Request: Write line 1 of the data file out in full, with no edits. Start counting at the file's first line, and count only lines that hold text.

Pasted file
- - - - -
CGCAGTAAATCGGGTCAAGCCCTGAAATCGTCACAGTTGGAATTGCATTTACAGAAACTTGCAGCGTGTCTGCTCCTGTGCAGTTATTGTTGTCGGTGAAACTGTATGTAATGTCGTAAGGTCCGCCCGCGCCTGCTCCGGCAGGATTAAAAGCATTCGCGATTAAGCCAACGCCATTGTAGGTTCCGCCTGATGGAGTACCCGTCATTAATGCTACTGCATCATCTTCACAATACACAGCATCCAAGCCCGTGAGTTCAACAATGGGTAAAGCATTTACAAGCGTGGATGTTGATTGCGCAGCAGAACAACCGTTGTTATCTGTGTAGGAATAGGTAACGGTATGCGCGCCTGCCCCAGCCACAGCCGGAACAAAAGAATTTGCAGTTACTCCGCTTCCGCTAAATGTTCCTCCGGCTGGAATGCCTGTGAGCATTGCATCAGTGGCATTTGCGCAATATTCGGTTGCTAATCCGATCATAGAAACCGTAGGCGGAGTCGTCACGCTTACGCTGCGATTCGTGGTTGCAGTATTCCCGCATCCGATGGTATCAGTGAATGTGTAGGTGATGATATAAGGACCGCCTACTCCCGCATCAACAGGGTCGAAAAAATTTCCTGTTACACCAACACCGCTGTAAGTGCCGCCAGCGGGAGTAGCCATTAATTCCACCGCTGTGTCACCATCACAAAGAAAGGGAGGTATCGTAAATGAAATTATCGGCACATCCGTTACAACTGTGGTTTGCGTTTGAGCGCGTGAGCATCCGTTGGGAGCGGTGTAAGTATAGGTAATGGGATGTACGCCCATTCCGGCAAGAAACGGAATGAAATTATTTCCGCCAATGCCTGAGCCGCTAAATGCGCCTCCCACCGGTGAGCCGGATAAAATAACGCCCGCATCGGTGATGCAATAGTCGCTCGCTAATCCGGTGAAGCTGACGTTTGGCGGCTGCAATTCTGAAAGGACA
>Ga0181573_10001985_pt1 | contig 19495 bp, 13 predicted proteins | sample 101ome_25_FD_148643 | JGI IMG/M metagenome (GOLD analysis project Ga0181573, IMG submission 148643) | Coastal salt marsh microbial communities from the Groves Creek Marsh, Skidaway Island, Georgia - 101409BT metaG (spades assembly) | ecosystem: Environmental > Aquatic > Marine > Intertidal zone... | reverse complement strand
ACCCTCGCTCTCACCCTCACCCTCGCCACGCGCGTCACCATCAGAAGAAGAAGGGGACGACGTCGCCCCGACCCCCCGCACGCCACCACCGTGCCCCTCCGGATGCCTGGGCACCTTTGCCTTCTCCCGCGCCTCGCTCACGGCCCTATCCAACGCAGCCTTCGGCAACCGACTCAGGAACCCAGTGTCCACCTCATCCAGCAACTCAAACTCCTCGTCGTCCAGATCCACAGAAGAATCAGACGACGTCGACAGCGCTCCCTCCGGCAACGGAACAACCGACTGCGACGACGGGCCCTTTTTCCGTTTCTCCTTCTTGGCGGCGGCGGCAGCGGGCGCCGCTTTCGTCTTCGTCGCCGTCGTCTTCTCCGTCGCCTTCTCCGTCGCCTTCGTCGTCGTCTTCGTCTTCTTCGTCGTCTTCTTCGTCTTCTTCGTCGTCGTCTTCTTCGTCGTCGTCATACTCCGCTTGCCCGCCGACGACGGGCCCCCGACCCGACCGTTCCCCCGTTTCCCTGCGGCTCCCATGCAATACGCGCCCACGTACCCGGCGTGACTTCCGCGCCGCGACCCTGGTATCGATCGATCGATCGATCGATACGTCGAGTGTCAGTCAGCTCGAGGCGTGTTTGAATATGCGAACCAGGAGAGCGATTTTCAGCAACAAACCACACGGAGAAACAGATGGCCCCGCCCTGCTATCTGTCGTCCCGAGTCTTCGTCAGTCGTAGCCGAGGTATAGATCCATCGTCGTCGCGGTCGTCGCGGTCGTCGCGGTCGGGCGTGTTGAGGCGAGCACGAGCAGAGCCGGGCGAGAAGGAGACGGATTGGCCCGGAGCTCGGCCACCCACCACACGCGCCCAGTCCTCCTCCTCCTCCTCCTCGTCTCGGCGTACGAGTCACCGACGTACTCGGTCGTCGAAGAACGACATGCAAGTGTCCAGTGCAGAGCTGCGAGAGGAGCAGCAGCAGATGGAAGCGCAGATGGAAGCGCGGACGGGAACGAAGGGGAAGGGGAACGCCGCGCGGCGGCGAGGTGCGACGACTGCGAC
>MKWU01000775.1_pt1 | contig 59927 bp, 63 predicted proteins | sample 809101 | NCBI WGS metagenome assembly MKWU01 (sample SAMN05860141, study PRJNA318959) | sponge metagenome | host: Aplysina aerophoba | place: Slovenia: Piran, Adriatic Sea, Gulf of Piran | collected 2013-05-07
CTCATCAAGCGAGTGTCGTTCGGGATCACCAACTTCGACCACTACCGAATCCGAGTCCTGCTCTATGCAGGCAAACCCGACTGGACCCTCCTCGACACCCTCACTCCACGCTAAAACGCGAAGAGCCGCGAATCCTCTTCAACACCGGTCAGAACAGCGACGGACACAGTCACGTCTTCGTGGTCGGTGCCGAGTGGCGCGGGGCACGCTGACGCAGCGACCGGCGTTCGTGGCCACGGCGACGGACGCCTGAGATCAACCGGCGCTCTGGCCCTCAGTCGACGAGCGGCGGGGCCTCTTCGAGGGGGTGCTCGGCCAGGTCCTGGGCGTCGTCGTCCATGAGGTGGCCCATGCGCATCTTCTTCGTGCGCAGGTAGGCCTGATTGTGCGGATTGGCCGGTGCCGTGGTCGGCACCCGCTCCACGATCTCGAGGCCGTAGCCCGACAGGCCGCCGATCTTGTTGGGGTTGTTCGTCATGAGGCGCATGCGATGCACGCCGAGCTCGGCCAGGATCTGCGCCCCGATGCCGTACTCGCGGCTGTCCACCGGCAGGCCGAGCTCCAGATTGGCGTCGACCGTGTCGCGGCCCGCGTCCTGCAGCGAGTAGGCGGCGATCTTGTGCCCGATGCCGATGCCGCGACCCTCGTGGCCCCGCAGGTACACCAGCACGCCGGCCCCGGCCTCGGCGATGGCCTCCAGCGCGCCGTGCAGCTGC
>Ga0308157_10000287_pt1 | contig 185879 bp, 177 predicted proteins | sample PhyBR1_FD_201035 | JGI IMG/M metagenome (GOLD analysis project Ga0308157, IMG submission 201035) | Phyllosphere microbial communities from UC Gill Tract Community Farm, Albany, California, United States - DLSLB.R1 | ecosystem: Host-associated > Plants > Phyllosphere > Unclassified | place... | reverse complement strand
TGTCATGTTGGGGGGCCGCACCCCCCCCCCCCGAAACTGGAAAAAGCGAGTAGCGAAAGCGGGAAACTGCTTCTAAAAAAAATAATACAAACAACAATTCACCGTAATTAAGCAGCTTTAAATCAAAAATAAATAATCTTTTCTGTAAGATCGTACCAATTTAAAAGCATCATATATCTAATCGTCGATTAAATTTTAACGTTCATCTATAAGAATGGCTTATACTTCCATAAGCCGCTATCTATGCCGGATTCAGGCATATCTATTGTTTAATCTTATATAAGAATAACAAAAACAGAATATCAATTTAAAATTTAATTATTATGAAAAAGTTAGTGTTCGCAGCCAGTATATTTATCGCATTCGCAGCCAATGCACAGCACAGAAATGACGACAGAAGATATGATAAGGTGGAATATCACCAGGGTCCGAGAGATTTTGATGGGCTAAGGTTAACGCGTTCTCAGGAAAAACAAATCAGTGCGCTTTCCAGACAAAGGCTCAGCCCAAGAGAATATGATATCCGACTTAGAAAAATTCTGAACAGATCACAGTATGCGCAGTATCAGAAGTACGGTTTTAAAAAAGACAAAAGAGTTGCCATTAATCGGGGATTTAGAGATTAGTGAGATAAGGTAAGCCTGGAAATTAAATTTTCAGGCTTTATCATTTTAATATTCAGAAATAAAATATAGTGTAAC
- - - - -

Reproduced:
CGCAGTAAATCGGGTCAAGCCCTGAAATCGTCACAGTTGGAATTGCATTTACAGAAACTTGCAGCGTGTCTGCTCCTGTGCAGTTATTGTTGTCGGTGAAACTGTATGTAATGTCGTAAGGTCCGCCCGCGCCTGCTCCGGCAGGATTAAAAGCATTCGCGATTAAGCCAACGCCATTGTAGGTTCCGCCTGATGGAGTACCCGTCATTAATGCTACTGCATCATCTTCACAATACACAGCATCCAAGCCCGTGAGTTCAACAATGGGTAAAGCATTTACAAGCGTGGATGTTGATTGCGCAGCAGAACAACCGTTGTTATCTGTGTAGGAATAGGTAACGGTATGCGCGCCTGCCCCAGCCACAGCCGGAACAAAAGAATTTGCAGTTACTCCGCTTCCGCTAAATGTTCCTCCGGCTGGAATGCCTGTGAGCATTGCATCAGTGGCATTTGCGCAATATTCGGTTGCTAATCCGATCATAGAAACCGTAGGCGGAGTCGTCACGCTTACGCTGCGATTCGTGGTTGCAGTATTCCCGCATCCGATGGTATCAGTGAATGTGTAGGTGATGATATAAGGACCGCCTACTCCCGCATCAACAGGGTCGAAAAAATTTCCTGTTACACCAACACCGCTGTAAGTGCCGCCAGCGGGAGTAGCCATTAATTCCACCGCTGTGTCACCATCACAAAGAAAGGGAGGTATCGTAAATGAAATTATCGGCACATCCGTTACAACTGTGGTTTGCGTTTGAGCGCGTGAGCATCCGTTGGGAGCGGTGTAAGTATAGGTAATGGGATGTACGCCCATTCCGGCAAGAAACGGAATGAAATTATTTCCGCCAATGCCTGAGCCGCTAAATGCGCCTCCCACCGGTGAGCCGGATAAAATAACGCCCGCATCGGTGATGCAATAGTCGCTCGCTAATCCGGTGAAGCTGACGTTTGGCGGCTGCAATTCTGAAAGGACA